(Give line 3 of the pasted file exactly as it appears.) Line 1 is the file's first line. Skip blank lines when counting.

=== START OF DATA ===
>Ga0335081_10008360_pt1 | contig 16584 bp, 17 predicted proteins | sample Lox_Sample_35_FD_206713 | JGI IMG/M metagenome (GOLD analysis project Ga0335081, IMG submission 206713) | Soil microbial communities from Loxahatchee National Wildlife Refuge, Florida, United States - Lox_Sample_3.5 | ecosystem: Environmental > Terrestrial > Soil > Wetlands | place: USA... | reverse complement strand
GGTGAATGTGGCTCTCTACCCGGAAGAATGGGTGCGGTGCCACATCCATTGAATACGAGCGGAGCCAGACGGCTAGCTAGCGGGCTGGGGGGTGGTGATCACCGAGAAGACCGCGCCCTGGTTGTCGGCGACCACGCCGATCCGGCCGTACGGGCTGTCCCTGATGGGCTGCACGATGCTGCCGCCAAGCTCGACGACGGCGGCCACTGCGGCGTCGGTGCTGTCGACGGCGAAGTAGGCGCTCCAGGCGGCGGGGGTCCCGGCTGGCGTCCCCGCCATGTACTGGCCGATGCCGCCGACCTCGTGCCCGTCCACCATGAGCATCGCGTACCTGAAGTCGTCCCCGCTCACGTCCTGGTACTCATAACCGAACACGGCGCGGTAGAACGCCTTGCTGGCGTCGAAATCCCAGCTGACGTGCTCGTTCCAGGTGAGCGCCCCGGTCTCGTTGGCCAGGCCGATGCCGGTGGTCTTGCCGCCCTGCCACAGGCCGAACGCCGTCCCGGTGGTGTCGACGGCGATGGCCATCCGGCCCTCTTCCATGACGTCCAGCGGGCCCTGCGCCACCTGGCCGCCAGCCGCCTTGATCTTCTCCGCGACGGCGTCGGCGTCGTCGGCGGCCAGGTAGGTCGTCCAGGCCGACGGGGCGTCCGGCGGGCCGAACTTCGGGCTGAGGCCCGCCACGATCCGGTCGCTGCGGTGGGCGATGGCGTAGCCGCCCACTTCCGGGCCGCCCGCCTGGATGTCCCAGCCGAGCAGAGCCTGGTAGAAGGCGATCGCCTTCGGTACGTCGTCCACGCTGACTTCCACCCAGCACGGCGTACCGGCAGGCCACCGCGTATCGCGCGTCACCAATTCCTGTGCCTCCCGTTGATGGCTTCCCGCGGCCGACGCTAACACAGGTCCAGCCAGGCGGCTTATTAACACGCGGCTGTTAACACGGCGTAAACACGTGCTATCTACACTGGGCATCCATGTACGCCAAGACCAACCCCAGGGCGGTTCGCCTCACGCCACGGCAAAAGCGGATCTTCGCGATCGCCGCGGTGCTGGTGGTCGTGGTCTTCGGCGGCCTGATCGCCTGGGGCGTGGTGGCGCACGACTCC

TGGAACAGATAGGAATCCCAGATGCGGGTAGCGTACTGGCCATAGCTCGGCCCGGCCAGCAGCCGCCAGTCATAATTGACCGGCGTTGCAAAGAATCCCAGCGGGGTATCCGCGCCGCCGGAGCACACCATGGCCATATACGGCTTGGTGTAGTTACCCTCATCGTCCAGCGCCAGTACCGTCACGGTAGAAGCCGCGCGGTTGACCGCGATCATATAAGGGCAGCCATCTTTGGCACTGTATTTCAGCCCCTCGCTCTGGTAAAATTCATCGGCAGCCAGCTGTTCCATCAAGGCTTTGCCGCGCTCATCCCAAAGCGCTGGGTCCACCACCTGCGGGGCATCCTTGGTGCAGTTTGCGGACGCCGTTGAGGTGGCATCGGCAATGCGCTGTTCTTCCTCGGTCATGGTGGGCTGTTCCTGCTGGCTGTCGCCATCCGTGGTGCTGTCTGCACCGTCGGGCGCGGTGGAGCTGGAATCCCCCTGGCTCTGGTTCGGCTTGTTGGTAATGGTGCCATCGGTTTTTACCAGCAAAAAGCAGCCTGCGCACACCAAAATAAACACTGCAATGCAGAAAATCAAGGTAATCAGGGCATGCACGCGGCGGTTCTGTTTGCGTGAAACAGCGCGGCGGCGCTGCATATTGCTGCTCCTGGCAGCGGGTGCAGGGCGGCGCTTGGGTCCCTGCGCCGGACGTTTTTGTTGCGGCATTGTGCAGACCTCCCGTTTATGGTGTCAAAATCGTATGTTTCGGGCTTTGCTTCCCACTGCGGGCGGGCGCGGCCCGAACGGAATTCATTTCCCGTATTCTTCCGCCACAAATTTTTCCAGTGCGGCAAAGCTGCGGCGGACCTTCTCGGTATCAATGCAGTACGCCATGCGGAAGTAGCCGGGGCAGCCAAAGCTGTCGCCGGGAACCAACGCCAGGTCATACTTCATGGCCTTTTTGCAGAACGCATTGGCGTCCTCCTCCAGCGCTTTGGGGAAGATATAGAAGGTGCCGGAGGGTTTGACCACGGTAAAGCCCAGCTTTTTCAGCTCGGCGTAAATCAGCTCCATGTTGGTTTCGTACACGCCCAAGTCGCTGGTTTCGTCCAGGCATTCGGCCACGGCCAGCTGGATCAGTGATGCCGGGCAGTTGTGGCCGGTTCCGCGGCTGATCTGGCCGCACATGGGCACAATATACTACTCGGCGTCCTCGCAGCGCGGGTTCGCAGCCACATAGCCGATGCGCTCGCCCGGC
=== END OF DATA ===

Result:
TGGAACAGATAGGAATCCCAGATGCGGGTAGCGTACTGGCCATAGCTCGGCCCGGCCAGCAGCCGCCAGTCATAATTGACCGGCGTTGCAAAGAATCCCAGCGGGGTATCCGCGCCGCCGGAGCACACCATGGCCATATACGGCTTGGTGTAGTTACCCTCATCGTCCAGCGCCAGTACCGTCACGGTAGAAGCCGCGCGGTTGACCGCGATCATATAAGGGCAGCCATCTTTGGCACTGTATTTCAGCCCCTCGCTCTGGTAAAATTCATCGGCAGCCAGCTGTTCCATCAAGGCTTTGCCGCGCTCATCCCAAAGCGCTGGGTCCACCACCTGCGGGGCATCCTTGGTGCAGTTTGCGGACGCCGTTGAGGTGGCATCGGCAATGCGCTGTTCTTCCTCGGTCATGGTGGGCTGTTCCTGCTGGCTGTCGCCATCCGTGGTGCTGTCTGCACCGTCGGGCGCGGTGGAGCTGGAATCCCCCTGGCTCTGGTTCGGCTTGTTGGTAATGGTGCCATCGGTTTTTACCAGCAAAAAGCAGCCTGCGCACACCAAAATAAACACTGCAATGCAGAAAATCAAGGTAATCAGGGCATGCACGCGGCGGTTCTGTTTGCGTGAAACAGCGCGGCGGCGCTGCATATTGCTGCTCCTGGCAGCGGGTGCAGGGCGGCGCTTGGGTCCCTGCGCCGGACGTTTTTGTTGCGGCATTGTGCAGACCTCCCGTTTATGGTGTCAAAATCGTATGTTTCGGGCTTTGCTTCCCACTGCGGGCGGGCGCGGCCCGAACGGAATTCATTTCCCGTATTCTTCCGCCACAAATTTTTCCAGTGCGGCAAAGCTGCGGCGGACCTTCTCGGTATCAATGCAGTACGCCATGCGGAAGTAGCCGGGGCAGCCAAAGCTGTCGCCGGGAACCAACGCCAGGTCATACTTCATGGCCTTTTTGCAGAACGCATTGGCGTCCTCCTCCAGCGCTTTGGGGAAGATATAGAAGGTGCCGGAGGGTTTGACCACGGTAAAGCCCAGCTTTTTCAGCTCGGCGTAAATCAGCTCCATGTTGGTTTCGTACACGCCCAAGTCGCTGGTTTCGTCCAGGCATTCGGCCACGGCCAGCTGGATCAGTGATGCCGGGCAGTTGTGGCCGGTTCCGCGGCTGATCTGGCCGCACATGGGCACAATATACTACTCGGCGTCCTCGCAGCGCGGGTTCGCAGCCACATAGCCGATGCGCTCGCCCGGC